Kind hearts, not coronets helped them make it. Travelling around the world without a penny

                                                                                                                                                        - Milan Bihlmann and Muammer Yilmaz            
When Milan Bihlmann and Muammer Yilmaz  set out on a Journey across the world in 80 days, they didn’t have a penny in their pockets but a rich vision. And they owe their success to a large extent to the hundreds of kind hearts and helping hands that kept them going.  Abhijit Ganguly speaks to them during their stopover at Kolkata.


Milan Bihlmann has studied international business and is working in the corporate world. So what led him to leave a lucrative job? Milan explains, “My business career taught me to focus on revenue profit. You always have to get something out of a project. But I felt how one can invest one’s ability, knowledge and power to change the world. I wanted to do a meaningful project, which has nothing to do with profit. Everything that comes out of this, any kind of revenue we earn, will go to our non-profit organization. Our aim is to shake the people. If we can travel the world without any money, what is not possible? This is a big statement for humanity!”


This was a very difficult and scary journey. How did they feel as they moved on? Milan says, “Each day we wake up without knowing what we are going to eat, where we are going to sleep, we just know that something will happen. Some people will help.

We have the confidence and optimism within our heart. We have countless touching experiences every day. This is because if you travel without expecting everything is a present; even sleeping in a general compartment in a train on the floor is a present. One of the most touching experiences was in Turkey in the Kurdish area where we were waiting longer for our visas. Then a car pulled up, and a person, (who turned out to be the Mayor of that area) came out and invited us to his place where a beautiful wedding was taking place. We were treated like kings. There were bad moments as well, but the good moments outshone the bad moments.”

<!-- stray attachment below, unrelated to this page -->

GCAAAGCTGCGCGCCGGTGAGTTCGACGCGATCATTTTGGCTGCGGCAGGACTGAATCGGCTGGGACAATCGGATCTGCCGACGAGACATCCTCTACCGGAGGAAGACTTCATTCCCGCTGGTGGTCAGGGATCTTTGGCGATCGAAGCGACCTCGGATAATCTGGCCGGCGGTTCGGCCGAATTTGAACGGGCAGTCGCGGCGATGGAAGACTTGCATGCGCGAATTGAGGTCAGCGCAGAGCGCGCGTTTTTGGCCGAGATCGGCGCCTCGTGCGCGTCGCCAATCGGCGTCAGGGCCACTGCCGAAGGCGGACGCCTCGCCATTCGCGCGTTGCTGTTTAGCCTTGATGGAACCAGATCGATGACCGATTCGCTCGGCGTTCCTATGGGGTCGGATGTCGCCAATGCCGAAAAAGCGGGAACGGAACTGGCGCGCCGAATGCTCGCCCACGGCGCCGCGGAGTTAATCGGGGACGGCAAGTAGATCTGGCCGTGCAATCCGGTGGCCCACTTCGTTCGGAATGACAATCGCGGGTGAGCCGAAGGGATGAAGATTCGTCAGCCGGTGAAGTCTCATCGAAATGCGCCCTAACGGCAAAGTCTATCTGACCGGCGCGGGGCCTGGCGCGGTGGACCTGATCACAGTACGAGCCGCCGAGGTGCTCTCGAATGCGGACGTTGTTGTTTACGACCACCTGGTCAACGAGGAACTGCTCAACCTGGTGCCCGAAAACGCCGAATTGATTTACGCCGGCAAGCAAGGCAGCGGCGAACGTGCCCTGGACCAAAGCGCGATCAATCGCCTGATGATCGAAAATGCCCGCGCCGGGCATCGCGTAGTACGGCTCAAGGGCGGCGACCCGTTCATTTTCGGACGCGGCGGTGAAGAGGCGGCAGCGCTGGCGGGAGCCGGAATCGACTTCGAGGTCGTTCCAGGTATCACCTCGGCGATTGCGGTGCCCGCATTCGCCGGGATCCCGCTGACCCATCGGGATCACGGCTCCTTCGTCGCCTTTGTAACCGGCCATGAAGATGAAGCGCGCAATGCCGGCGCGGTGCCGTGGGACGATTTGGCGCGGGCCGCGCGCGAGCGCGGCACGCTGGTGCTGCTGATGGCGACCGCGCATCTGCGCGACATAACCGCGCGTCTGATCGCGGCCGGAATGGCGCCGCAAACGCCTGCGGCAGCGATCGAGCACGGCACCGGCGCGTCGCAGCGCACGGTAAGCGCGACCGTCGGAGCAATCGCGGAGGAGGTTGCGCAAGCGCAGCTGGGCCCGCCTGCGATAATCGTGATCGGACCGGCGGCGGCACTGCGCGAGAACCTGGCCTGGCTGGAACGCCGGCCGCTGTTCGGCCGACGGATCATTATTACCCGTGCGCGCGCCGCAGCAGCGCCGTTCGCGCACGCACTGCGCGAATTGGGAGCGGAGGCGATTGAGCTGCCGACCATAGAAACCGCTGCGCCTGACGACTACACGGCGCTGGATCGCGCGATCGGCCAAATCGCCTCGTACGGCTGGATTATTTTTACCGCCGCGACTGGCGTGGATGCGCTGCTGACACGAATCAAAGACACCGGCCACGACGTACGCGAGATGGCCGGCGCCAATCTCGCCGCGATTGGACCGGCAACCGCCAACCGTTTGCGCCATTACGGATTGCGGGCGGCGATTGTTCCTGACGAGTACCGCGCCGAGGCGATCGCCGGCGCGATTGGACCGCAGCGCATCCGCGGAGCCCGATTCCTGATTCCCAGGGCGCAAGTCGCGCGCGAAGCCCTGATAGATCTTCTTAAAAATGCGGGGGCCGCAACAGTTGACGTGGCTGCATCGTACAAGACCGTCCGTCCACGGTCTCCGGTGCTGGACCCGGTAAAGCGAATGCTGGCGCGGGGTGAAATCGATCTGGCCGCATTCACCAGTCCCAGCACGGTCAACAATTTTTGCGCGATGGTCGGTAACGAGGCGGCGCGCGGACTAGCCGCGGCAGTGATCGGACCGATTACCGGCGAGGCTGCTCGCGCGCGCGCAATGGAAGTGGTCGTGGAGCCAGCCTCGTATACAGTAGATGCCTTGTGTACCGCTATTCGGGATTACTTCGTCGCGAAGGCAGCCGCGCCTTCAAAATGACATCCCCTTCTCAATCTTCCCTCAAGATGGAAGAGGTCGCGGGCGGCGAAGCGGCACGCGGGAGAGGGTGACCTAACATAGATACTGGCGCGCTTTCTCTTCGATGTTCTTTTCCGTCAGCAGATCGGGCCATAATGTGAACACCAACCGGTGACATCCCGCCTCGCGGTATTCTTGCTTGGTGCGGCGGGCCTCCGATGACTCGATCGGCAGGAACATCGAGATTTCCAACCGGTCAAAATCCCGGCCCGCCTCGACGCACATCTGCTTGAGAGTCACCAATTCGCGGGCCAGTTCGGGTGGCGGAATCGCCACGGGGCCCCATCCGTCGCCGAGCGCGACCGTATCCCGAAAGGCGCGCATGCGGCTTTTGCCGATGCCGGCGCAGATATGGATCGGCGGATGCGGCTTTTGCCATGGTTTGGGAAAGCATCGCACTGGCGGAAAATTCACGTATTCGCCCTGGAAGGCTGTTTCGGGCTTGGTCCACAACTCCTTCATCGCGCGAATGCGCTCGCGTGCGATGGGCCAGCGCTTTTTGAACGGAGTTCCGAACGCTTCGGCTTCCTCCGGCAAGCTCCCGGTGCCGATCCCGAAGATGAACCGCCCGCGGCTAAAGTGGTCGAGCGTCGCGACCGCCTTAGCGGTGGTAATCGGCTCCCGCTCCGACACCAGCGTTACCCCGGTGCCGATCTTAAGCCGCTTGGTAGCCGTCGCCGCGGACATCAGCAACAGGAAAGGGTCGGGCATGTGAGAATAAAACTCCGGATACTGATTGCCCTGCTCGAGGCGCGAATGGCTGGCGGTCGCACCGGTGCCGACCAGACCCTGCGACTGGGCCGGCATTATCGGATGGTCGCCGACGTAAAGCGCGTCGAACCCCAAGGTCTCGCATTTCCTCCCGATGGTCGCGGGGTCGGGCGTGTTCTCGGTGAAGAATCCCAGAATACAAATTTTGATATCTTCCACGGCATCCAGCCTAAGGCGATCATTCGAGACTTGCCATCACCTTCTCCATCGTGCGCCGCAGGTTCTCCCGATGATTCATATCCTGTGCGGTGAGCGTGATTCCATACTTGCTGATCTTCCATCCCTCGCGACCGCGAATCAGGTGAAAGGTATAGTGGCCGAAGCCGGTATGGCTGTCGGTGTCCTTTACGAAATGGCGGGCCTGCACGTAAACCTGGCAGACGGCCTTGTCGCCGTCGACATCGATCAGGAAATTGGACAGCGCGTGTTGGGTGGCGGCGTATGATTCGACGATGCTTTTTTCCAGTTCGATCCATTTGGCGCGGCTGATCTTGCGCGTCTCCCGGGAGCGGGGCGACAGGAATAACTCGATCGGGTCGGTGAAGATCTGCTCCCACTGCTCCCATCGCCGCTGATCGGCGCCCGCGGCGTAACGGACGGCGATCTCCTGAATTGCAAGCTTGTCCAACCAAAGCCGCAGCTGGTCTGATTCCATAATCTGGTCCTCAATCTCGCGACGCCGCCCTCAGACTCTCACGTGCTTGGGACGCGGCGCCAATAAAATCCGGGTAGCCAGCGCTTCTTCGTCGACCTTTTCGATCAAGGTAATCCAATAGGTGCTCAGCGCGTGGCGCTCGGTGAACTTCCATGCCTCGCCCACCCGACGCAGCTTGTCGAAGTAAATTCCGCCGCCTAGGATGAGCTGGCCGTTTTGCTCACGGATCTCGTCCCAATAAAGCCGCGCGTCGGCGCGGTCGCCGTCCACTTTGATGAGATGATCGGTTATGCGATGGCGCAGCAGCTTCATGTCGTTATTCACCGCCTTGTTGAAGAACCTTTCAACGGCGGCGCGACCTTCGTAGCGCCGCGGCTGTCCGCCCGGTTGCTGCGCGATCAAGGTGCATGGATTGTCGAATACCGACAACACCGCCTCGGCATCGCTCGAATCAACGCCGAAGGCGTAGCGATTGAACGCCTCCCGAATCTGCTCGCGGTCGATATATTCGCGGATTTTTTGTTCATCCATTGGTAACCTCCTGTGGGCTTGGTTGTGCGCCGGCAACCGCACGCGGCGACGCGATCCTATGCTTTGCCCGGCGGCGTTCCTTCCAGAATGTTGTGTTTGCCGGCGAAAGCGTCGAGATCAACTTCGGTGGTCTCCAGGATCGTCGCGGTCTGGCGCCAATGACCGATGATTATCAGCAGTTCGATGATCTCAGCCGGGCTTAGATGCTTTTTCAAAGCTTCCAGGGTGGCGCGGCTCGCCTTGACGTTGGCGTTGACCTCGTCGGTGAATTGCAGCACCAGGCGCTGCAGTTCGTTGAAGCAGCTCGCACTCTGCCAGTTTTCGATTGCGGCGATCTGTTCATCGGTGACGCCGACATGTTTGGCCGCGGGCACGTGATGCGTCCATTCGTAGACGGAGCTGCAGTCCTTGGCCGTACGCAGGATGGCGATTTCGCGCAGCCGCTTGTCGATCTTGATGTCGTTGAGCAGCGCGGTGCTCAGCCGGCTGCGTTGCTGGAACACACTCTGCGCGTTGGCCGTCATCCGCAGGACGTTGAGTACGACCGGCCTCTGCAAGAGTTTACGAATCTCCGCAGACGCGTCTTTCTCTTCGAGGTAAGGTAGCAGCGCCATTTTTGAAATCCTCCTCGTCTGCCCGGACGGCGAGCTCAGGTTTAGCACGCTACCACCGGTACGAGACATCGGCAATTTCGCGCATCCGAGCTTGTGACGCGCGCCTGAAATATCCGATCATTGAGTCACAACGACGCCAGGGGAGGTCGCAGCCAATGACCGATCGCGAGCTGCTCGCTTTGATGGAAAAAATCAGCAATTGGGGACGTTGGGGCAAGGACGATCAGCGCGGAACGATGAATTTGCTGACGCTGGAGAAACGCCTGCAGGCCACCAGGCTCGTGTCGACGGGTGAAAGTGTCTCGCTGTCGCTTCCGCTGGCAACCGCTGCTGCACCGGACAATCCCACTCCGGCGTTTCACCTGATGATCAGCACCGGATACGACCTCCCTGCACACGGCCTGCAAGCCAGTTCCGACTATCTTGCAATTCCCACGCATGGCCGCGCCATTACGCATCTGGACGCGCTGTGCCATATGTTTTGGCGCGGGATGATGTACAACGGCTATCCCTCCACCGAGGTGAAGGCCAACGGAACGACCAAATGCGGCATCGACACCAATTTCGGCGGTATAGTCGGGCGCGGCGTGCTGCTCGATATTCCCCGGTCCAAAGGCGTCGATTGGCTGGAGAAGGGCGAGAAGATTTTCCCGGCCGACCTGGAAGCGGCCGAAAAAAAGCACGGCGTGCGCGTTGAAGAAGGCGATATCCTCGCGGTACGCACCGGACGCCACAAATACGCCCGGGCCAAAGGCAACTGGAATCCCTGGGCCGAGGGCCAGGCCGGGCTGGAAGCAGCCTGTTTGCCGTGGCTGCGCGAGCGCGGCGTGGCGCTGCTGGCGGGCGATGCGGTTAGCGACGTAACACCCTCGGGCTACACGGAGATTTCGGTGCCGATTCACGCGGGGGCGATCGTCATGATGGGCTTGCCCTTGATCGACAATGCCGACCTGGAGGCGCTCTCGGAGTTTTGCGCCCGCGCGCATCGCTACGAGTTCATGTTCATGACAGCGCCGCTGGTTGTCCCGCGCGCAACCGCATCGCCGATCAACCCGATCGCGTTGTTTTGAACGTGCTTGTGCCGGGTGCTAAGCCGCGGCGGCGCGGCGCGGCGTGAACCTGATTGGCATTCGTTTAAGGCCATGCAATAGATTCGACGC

Muammer Yilmaz says, “The most important aspect of this journey has been the people. We realize that many people want to live a normal happy life. For instance, in Varanasi, people explained to us why people take a holy dip in the Ganga. It is one of the most polluted rivers in the world. But they explained spirituality is more important. Until we met them, we wouldn’t have realized it. When you travel and meet people, your perception changes.”

Milan says, “We need to have a lot of confidence in humanity. Everywhere you go you will find kind hearted people willing to help you. If you worry about something, you spend a lot of emotional energy on an event that might happen. Do not worry about the future. I believe it will be good. And it turned out that most of the times, it was even better. For instance, in Kolkata we had no idea about the city. We came across Iftekhar Ahsan of Calcutta Walks, an organization that arranges walking tours of the city. He was very hospitable and helped us. Amit Saraogi of Anmol Feeds, sponsored our onward trip to Bangkok from Kolkata.”

Maummer added, “Ours is a humanitarian travel. Around the world in 80 days without money; showing there are good people everywhere. It does not depend on society, country or religion. The people are very important for us.
Don’t believe in stereotypes. Don’t be afraid, travel outside.” They will now cross the Pacific before attempting to get to New York and return to the foot of the Eiffel Tower from where they started (www.optimistic-traveler.com). For the next 60 days (till Christmas eve), they aim to raise USD 12.500 for the NPO Haiti Care (https://www.indiegogo.com/projects/optimistic-traveler-for-education- in-Haiti). 

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